(WORT)–A non-profit organization providing access to social services in Madison for over a century has come under fire for terminating one of its employees, after she attempted to stand up for her clients’ civil rights.
On May 20th, Family Service Madison fired Alex Wills, a bilingual coordinator who had insisted that a local health-care provider make professional interpretation services available for her Spanish-speaking clients, as required under Title VI of the federal Civil Rights Act.
The provider refused, and sent a complaint to Wills’ boss and Family Service Madison CEO Russell King.
Wills believes the complaint letter was the sole grounds for her termination, and she decided to take the matter to Madison’s Workers’ Rights Center.
Patrick Hickey, Executive Director of the Workers’ Rights Center, says Wills’ case is concerning not only from a workers’ rights perspective, but also from a civil rights perspective.
“That an agency like Family Service Madison which receives city, county, and United Way money would not stand up for their clients’ civil rights is a little bit shocking,” Hickey says.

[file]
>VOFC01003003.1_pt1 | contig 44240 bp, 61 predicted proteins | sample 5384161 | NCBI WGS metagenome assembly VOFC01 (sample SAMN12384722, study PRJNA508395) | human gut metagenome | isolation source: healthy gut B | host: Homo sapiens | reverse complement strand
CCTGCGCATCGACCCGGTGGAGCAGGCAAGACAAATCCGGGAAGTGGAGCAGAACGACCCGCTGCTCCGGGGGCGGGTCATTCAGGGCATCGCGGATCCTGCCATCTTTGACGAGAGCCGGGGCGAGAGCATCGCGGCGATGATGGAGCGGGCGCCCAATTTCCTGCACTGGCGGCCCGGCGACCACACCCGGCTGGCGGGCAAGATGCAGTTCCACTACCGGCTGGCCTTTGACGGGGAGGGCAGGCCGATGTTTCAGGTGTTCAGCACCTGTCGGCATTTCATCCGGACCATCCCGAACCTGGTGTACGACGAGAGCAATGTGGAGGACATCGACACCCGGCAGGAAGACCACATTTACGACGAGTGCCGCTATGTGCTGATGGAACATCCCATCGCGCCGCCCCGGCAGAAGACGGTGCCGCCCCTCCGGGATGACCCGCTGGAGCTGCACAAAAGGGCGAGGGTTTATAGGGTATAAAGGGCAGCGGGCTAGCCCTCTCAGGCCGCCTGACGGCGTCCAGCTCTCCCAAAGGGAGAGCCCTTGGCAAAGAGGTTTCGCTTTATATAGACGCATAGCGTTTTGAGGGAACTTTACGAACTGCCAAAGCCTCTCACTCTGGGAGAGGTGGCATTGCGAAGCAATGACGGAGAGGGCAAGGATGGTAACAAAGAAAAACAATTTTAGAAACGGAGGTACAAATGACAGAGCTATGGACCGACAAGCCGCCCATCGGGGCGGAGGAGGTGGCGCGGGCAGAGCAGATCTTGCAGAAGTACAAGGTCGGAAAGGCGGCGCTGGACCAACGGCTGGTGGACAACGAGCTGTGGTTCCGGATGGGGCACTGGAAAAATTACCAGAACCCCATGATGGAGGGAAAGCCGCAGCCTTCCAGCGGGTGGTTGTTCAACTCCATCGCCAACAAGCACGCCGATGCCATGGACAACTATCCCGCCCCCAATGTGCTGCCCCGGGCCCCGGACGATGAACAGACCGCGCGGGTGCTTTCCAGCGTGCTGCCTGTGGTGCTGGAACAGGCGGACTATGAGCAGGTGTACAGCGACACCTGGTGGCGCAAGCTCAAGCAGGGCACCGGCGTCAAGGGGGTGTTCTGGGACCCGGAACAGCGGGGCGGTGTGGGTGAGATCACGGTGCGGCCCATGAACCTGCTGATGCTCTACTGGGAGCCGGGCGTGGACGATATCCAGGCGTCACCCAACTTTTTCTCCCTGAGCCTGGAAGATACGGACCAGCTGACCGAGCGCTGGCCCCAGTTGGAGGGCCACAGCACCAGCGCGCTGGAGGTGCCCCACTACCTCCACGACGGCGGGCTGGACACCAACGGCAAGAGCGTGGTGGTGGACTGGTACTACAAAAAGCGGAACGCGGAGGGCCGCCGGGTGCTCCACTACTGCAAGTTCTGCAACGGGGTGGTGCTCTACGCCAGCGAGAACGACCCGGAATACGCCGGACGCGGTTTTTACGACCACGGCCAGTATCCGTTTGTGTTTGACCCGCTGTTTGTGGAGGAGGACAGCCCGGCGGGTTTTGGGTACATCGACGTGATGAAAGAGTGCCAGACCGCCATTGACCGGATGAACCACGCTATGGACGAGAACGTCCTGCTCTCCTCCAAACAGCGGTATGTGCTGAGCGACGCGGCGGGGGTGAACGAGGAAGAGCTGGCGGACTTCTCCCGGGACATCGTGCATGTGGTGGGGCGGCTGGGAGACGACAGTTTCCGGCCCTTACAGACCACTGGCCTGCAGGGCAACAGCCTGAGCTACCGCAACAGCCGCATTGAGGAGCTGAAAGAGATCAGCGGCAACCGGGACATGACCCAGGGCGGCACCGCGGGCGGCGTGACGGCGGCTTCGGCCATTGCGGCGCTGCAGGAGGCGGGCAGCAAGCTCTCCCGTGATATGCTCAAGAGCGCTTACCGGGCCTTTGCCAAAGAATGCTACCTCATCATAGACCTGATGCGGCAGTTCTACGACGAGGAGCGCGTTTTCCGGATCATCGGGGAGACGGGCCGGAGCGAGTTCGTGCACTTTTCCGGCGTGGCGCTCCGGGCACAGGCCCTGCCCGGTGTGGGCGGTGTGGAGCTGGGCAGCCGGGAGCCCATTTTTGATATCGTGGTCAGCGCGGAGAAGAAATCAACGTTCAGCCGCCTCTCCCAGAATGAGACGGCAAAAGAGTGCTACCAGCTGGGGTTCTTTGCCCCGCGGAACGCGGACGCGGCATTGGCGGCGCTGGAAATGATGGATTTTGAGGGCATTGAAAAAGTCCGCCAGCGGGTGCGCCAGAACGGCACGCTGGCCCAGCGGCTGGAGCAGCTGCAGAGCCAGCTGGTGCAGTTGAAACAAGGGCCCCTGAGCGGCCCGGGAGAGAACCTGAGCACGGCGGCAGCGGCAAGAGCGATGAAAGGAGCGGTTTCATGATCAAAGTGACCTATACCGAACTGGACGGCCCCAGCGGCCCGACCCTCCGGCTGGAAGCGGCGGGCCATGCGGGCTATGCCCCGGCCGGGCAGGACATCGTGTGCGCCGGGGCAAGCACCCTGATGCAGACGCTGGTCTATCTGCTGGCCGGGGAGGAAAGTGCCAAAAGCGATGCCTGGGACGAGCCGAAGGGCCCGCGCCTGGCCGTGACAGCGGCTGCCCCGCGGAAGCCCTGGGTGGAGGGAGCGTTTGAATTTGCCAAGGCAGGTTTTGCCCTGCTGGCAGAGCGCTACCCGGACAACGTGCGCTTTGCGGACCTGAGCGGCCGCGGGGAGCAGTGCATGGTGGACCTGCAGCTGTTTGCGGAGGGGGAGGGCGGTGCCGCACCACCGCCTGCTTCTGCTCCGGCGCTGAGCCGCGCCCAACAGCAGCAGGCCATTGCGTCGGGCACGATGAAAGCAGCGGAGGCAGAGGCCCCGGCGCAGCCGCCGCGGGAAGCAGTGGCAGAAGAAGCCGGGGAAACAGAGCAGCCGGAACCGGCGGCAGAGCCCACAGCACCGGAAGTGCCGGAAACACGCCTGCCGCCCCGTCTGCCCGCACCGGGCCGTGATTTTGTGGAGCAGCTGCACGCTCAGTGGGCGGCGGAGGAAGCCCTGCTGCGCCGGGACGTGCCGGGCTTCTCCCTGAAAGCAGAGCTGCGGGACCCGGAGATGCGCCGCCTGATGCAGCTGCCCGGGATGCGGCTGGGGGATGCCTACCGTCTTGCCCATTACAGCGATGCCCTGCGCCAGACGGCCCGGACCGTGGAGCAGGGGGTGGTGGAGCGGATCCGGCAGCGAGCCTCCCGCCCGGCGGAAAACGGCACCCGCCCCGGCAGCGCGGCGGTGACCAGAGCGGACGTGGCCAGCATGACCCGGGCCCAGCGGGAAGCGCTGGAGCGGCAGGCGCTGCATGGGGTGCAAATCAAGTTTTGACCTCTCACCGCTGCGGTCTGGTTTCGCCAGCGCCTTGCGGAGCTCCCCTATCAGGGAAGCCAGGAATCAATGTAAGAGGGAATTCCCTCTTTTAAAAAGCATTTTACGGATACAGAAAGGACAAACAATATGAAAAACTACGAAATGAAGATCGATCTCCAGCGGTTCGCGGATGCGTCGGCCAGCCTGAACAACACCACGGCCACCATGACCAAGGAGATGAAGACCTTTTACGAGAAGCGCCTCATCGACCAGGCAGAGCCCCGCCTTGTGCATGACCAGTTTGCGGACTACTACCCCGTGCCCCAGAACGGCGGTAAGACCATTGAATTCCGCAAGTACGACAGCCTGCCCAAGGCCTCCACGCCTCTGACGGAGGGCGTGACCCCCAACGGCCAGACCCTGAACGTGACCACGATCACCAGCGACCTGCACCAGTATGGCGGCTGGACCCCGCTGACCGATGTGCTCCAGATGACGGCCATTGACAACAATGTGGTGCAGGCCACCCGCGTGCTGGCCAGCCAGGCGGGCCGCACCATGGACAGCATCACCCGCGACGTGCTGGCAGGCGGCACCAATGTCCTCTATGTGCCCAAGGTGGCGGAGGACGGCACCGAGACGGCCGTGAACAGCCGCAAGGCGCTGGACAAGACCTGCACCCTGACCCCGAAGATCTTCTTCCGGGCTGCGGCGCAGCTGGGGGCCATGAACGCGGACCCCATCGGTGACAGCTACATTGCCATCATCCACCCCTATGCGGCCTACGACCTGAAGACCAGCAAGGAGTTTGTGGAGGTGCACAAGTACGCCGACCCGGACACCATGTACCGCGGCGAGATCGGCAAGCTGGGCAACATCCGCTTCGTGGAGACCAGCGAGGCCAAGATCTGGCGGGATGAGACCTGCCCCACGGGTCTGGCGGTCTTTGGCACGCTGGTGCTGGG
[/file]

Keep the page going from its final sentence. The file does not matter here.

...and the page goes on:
“If they’re going to be given this money to carry out this work, they really need to do the job… not just for those individuals that a particular provider wants to provide services for, but for everyone that’s legally able to attain those services,” he says.
After a week of unsuccessful attempts at reaching out to Family Service to resolve the issue, Hickey says the Workers’ Rights Center began asking the broader community for support.
On Friday morning June 17th, Hickey accompanied Wills to Family Service’s offices to deliver a petition with some 50 signatures from members of Dane County’s Latino Support Network, calling for Wills’ reinstatement, for back pay, and for an explicit statement of commitment to defending their clients’ rights.
Hickey says they were surprised to find the doors locked and the office closed during what are normal business hours.
“They knew we were coming,” Hickey says. “We ended up just slipping the petition under the door.”
Wills says the last thing she wants to do is tarnish Family Service’s reputation. All she wants is to get back to doing the work she loves.
“If anything I want to go back in there and do everything I can to continue serving the Latino community and make sure that we are adjusting how we…face these issues,” Wills Says.
Russell King, CEO of Family Service Madison, did not return multiple phone calls requesting comment Monday. Hickey says Family Service board members had planned to meet over the weekend to craft a response to the incident. But as of airtime Monday, that response had not yet been issued.